Mapping three residential types: gated communities, informal dwellings and government projects

In our October 2018 Map of the Month, we showed how the number of residential buildings in Gauteng grew by 60% in 15 years: from about 2 million buildings in 2001 to about 3.5 million in 2016 (Hamann 2018). The analysis showed that the two fastest growing categories of housing, gated estate housing and informal dwellings, were servicing quite different segments of the housing market (Hamann 2018). In the February 2020 Map of the Month we take a closer look at the spatial distribution of these two fast growing privately built residential categories and we contrast them with government housing programmes. The analysis shows that in order to understand contemporary urban segregation and inequality we should not only consider the built environment that was inherited from apartheid, but also the ongoing production of housing for different markets in different locations in the three decades since the political transition started.

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Map 1: Three significant drivers of residential change in Gauteng

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Map 2: A closer look at three significant drivers of residential change in a section of the City of Tshwane Metropolitan Municipality

Private sector housing provision at the expensive end: gated estates and boomed-off areas

Gated estates and boomed-off areas (the blue shaded areas on Map 1 and 2) cover a wide variety of markets and morphologies such as lifestyle estates for the elite and cluster developments for middle and upper-class residents. These residential developments have become a widespread form of housing in, or as an extension to, many former ‘whites only’ suburbs, both as a result of the redevelopment of old suburban stands with long-established houses, and the construction of gated estates on former smallholdings and agricultural land. Map 2 zooms in to show the preponderance of these forms in Pretoria’s south-eastern fringe between Menlyn and Centurion.

Gated estates are the dominant way in which the private sector currently supplies accommodation for relatively affluent groupings in society. These residential developments are distinctive for enclosing several dwelling units – sometimes entire suburbs – within a fortified perimeter with access control. While gated estates are generally more densely settled than apartheid-era suburbs, they are nevertheless a comparatively low density form of residential development in which each housing unit takes up far more land than housing in downtown areas or in townships. Gated estates and boomed-off areas are mostly located in the wealthy core of the province on highly valued land that is generally well serviced by basic infrastructure and various amenities (Graph 1). Because of their characteristics and the relatively limited supply, these developments tend to easily retain their market value and therefore remain unaffordable and inaccessible to the majority of society.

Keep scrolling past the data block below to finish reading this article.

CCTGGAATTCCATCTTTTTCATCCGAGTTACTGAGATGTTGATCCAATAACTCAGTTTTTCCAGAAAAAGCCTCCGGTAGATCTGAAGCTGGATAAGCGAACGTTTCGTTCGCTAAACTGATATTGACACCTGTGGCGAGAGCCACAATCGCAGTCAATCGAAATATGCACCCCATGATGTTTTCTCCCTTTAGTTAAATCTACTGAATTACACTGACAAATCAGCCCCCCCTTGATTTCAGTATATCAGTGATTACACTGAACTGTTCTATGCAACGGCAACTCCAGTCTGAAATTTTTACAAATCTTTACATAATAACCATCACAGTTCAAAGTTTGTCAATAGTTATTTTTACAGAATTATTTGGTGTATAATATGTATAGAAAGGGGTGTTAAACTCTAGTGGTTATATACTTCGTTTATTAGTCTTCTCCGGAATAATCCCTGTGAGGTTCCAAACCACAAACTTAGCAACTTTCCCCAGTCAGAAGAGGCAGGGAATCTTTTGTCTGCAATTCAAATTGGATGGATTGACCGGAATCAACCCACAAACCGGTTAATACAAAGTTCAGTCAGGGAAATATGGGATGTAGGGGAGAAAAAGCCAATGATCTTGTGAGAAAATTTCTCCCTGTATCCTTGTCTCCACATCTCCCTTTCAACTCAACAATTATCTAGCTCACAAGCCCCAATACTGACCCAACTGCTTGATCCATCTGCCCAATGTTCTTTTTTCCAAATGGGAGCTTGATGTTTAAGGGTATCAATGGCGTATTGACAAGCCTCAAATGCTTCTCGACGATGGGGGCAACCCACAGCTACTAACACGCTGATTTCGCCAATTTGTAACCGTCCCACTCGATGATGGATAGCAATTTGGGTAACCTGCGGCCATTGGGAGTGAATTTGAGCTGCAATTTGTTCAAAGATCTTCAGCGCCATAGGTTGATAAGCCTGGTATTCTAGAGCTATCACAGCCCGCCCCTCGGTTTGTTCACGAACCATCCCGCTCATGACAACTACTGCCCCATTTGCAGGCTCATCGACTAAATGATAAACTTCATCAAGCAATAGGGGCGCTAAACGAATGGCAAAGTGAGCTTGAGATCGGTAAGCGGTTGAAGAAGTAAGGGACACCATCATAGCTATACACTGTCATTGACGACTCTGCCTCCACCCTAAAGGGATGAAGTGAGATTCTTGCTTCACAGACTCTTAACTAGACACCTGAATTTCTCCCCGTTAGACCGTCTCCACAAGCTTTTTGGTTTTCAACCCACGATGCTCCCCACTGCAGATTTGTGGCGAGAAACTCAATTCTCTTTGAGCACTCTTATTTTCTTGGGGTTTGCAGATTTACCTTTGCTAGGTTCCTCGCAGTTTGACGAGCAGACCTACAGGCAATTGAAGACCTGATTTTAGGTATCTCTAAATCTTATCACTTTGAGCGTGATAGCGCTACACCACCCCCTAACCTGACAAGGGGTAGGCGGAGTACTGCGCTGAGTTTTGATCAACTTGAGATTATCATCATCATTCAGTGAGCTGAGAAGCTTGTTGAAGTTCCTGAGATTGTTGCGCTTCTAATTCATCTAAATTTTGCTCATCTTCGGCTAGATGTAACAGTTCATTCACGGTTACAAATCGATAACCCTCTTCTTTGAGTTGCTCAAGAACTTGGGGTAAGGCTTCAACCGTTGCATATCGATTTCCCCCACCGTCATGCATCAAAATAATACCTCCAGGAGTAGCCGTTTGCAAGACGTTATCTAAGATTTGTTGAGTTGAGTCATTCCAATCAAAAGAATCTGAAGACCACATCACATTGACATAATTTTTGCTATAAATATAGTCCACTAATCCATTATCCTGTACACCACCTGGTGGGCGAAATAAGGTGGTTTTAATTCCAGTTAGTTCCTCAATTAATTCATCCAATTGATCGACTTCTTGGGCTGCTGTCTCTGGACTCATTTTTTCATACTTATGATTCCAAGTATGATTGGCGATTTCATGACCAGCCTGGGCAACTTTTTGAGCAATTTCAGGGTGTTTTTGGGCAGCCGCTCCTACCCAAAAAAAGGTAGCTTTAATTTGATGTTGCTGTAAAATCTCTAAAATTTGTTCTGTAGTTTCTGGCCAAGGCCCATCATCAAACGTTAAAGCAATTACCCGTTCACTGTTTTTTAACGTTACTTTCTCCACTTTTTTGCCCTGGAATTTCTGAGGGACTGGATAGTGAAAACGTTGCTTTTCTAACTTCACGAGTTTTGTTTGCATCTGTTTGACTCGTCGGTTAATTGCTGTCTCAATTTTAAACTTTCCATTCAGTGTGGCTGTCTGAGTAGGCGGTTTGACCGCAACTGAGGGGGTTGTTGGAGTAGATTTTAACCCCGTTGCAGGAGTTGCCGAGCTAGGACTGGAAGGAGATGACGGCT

Private provision at the cheap end: informal dwellings

Informal dwellings (dark grey dots on Map 1 and 2) are often constructed for rental in the back yards of officially planned houses. Typically, owners of formal houses that were built during apartheid or as low cost houses since the end of apartheid will erect or allow others to erect informal dwellings on their stands in order to generate some rental income. Map 2 shows the concentration of informal buildings in and around Soshanguve, Hammanskraal, Winterveld, Atteridgeville and Mamelodi. Some informal dwellings, like those in backyards of formal township houses, benefit from being close to the basic service infrastructure provided to formal housing (Turok and Borel-Saladin 2016) while others are erected on vacant land. A previous GCRO analysis has shown how townships such as Soshanguve are composed of formal houses, informal dwellings and backyard dwellings (Hamann, Mkhize and Götz 2018) and how the spatial arrangement of these dwelling types can shift markedly over time. Informal dwellings are rarely built in close proximity to gated estates. They may spatially co-exist and be functionally connected in some places, for example when informal housing develops close to employment opportunities. But when this happens these two forms remain physically and socially separated by various barriers such as roads, walls, gates and security guards.